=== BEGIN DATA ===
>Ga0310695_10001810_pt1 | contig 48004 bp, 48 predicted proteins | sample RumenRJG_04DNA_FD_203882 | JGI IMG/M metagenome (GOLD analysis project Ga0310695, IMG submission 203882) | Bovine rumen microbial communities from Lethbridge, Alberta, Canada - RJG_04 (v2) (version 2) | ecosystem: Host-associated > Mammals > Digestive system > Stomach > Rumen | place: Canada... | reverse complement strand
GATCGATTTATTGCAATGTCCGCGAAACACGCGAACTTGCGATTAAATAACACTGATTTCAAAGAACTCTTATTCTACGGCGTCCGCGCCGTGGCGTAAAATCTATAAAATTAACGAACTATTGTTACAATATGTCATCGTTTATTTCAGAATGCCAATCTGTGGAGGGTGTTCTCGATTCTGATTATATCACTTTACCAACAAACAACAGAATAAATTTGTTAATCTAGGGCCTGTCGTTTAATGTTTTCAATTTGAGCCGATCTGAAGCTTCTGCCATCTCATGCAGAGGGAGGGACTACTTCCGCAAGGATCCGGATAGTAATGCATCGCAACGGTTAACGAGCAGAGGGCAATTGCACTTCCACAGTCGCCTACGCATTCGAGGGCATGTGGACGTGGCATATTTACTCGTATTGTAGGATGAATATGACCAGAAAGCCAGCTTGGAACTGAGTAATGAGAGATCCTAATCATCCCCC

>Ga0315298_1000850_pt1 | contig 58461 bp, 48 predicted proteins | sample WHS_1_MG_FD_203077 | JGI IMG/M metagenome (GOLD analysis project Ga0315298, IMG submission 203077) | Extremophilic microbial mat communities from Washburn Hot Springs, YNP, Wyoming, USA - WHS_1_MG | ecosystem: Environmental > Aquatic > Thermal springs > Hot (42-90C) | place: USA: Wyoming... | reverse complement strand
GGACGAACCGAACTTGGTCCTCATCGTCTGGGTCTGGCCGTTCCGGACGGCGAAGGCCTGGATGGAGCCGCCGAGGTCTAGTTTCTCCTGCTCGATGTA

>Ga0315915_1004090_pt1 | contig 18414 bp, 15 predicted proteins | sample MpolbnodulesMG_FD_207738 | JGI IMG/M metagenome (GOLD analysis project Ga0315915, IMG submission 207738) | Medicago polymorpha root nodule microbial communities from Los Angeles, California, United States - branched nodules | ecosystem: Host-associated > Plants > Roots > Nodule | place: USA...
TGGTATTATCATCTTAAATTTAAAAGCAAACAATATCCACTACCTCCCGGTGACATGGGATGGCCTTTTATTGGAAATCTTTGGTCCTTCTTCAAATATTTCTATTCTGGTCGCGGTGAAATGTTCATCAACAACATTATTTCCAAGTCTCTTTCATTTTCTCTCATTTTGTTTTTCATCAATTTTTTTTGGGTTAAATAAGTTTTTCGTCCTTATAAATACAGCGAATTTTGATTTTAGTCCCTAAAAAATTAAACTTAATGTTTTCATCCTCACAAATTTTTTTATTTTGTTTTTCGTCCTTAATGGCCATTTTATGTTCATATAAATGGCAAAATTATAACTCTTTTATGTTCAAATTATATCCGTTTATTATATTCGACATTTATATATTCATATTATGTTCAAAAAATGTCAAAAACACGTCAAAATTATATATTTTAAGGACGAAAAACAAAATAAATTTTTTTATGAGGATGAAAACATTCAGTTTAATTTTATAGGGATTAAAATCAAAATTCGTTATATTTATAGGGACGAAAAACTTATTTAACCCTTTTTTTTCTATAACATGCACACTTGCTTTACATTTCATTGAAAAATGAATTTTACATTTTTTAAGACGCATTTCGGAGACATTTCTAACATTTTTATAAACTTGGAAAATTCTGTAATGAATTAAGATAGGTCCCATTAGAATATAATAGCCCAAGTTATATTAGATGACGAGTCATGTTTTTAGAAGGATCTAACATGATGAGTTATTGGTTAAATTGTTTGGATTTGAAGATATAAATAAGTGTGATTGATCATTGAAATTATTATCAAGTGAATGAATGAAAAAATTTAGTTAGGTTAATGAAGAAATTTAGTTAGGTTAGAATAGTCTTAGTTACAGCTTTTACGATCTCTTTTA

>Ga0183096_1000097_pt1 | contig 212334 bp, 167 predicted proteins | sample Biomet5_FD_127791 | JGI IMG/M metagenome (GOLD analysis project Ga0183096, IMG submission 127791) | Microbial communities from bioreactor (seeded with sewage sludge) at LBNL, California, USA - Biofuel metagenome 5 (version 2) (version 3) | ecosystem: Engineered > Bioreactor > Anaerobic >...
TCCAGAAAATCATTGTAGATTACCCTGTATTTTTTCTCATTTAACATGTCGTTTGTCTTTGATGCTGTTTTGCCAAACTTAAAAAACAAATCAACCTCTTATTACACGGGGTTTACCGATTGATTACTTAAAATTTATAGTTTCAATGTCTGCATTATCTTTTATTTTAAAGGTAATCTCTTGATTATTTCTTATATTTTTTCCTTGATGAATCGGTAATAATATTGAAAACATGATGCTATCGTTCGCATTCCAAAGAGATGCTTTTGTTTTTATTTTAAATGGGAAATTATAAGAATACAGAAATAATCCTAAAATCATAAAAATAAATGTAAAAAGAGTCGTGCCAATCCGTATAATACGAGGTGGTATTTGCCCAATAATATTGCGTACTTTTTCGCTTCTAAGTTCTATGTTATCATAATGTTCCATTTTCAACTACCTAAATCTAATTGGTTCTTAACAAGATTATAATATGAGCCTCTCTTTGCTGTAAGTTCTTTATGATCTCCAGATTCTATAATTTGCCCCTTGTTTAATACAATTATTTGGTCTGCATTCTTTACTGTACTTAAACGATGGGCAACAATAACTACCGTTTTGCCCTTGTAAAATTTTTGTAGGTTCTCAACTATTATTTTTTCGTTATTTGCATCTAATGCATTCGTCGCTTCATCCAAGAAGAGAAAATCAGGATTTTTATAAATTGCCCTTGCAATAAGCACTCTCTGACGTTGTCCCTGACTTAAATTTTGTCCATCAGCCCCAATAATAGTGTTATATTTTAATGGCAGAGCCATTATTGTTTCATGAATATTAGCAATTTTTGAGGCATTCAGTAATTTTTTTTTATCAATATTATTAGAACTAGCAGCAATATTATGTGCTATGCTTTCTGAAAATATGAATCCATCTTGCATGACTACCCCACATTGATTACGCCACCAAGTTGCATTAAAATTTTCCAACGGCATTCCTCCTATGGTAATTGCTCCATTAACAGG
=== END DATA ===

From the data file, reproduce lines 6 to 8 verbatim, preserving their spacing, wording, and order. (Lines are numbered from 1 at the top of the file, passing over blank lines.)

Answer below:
TGGTATTATCATCTTAAATTTAAAAGCAAACAATATCCACTACCTCCCGGTGACATGGGATGGCCTTTTATTGGAAATCTTTGGTCCTTCTTCAAATATTTCTATTCTGGTCGCGGTGAAATGTTCATCAACAACATTATTTCCAAGTCTCTTTCATTTTCTCTCATTTTGTTTTTCATCAATTTTTTTTGGGTTAAATAAGTTTTTCGTCCTTATAAATACAGCGAATTTTGATTTTAGTCCCTAAAAAATTAAACTTAATGTTTTCATCCTCACAAATTTTTTTATTTTGTTTTTCGTCCTTAATGGCCATTTTATGTTCATATAAATGGCAAAATTATAACTCTTTTATGTTCAAATTATATCCGTTTATTATATTCGACATTTATATATTCATATTATGTTCAAAAAATGTCAAAAACACGTCAAAATTATATATTTTAAGGACGAAAAACAAAATAAATTTTTTTATGAGGATGAAAACATTCAGTTTAATTTTATAGGGATTAAAATCAAAATTCGTTATATTTATAGGGACGAAAAACTTATTTAACCCTTTTTTTTCTATAACATGCACACTTGCTTTACATTTCATTGAAAAATGAATTTTACATTTTTTAAGACGCATTTCGGAGACATTTCTAACATTTTTATAAACTTGGAAAATTCTGTAATGAATTAAGATAGGTCCCATTAGAATATAATAGCCCAAGTTATATTAGATGACGAGTCATGTTTTTAGAAGGATCTAACATGATGAGTTATTGGTTAAATTGTTTGGATTTGAAGATATAAATAAGTGTGATTGATCATTGAAATTATTATCAAGTGAATGAATGAAAAAATTTAGTTAGGTTAATGAAGAAATTTAGTTAGGTTAGAATAGTCTTAGTTACAGCTTTTACGATCTCTTTTA

>Ga0183096_1000097_pt1 | contig 212334 bp, 167 predicted proteins | sample Biomet5_FD_127791 | JGI IMG/M metagenome (GOLD analysis project Ga0183096, IMG submission 127791) | Microbial communities from bioreactor (seeded with sewage sludge) at LBNL, California, USA - Biofuel metagenome 5 (version 2) (version 3) | ecosystem: Engineered > Bioreactor > Anaerobic >...
TCCAGAAAATCATTGTAGATTACCCTGTATTTTTTCTCATTTAACATGTCGTTTGTCTTTGATGCTGTTTTGCCAAACTTAAAAAACAAATCAACCTCTTATTACACGGGGTTTACCGATTGATTACTTAAAATTTATAGTTTCAATGTCTGCATTATCTTTTATTTTAAAGGTAATCTCTTGATTATTTCTTATATTTTTTCCTTGATGAATCGGTAATAATATTGAAAACATGATGCTATCGTTCGCATTCCAAAGAGATGCTTTTGTTTTTATTTTAAATGGGAAATTATAAGAATACAGAAATAATCCTAAAATCATAAAAATAAATGTAAAAAGAGTCGTGCCAATCCGTATAATACGAGGTGGTATTTGCCCAATAATATTGCGTACTTTTTCGCTTCTAAGTTCTATGTTATCATAATGTTCCATTTTCAACTACCTAAATCTAATTGGTTCTTAACAAGATTATAATATGAGCCTCTCTTTGCTGTAAGTTCTTTATGATCTCCAGATTCTATAATTTGCCCCTTGTTTAATACAATTATTTGGTCTGCATTCTTTACTGTACTTAAACGATGGGCAACAATAACTACCGTTTTGCCCTTGTAAAATTTTTGTAGGTTCTCAACTATTATTTTTTCGTTATTTGCATCTAATGCATTCGTCGCTTCATCCAAGAAGAGAAAATCAGGATTTTTATAAATTGCCCTTGCAATAAGCACTCTCTGACGTTGTCCCTGACTTAAATTTTGTCCATCAGCCCCAATAATAGTGTTATATTTTAATGGCAGAGCCATTATTGTTTCATGAATATTAGCAATTTTTGAGGCATTCAGTAATTTTTTTTTATCAATATTATTAGAACTAGCAGCAATATTATGTGCTATGCTTTCTGAAAATATGAATCCATCTTGCATGACTACCCCACATTGATTACGCCACCAAGTTGCATTAAAATTTTCCAACGGCATTCCTCCTATGGTAATTGCTCCATTAACAGG